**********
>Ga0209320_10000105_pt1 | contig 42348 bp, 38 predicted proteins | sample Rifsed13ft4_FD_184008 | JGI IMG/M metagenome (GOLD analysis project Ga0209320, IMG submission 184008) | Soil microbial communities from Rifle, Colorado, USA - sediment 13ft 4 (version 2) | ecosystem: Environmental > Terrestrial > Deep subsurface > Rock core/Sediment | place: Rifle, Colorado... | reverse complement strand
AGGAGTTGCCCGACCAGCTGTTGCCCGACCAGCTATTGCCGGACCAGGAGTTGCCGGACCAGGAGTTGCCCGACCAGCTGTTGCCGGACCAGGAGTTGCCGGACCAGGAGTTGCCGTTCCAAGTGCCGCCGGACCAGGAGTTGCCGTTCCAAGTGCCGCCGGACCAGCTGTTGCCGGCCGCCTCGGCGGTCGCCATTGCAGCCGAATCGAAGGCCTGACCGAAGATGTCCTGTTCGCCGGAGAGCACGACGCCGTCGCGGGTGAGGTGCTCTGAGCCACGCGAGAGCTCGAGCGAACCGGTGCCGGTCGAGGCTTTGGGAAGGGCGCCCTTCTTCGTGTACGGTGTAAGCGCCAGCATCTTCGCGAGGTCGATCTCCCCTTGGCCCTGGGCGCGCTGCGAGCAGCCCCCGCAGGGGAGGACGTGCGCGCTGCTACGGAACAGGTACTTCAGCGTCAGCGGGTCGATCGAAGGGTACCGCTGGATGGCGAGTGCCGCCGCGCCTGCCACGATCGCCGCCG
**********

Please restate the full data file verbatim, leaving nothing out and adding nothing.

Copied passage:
>Ga0209320_10000105_pt1 | contig 42348 bp, 38 predicted proteins | sample Rifsed13ft4_FD_184008 | JGI IMG/M metagenome (GOLD analysis project Ga0209320, IMG submission 184008) | Soil microbial communities from Rifle, Colorado, USA - sediment 13ft 4 (version 2) | ecosystem: Environmental > Terrestrial > Deep subsurface > Rock core/Sediment | place: Rifle, Colorado... | reverse complement strand
AGGAGTTGCCCGACCAGCTGTTGCCCGACCAGCTATTGCCGGACCAGGAGTTGCCGGACCAGGAGTTGCCCGACCAGCTGTTGCCGGACCAGGAGTTGCCGGACCAGGAGTTGCCGTTCCAAGTGCCGCCGGACCAGGAGTTGCCGTTCCAAGTGCCGCCGGACCAGCTGTTGCCGGCCGCCTCGGCGGTCGCCATTGCAGCCGAATCGAAGGCCTGACCGAAGATGTCCTGTTCGCCGGAGAGCACGACGCCGTCGCGGGTGAGGTGCTCTGAGCCACGCGAGAGCTCGAGCGAACCGGTGCCGGTCGAGGCTTTGGGAAGGGCGCCCTTCTTCGTGTACGGTGTAAGCGCCAGCATCTTCGCGAGGTCGATCTCCCCTTGGCCCTGGGCGCGCTGCGAGCAGCCCCCGCAGGGGAGGACGTGCGCGCTGCTACGGAACAGGTACTTCAGCGTCAGCGGGTCGATCGAAGGGTACCGCTGGATGGCGAGTGCCGCCGCGCCTGCCACGATCGCCGCCG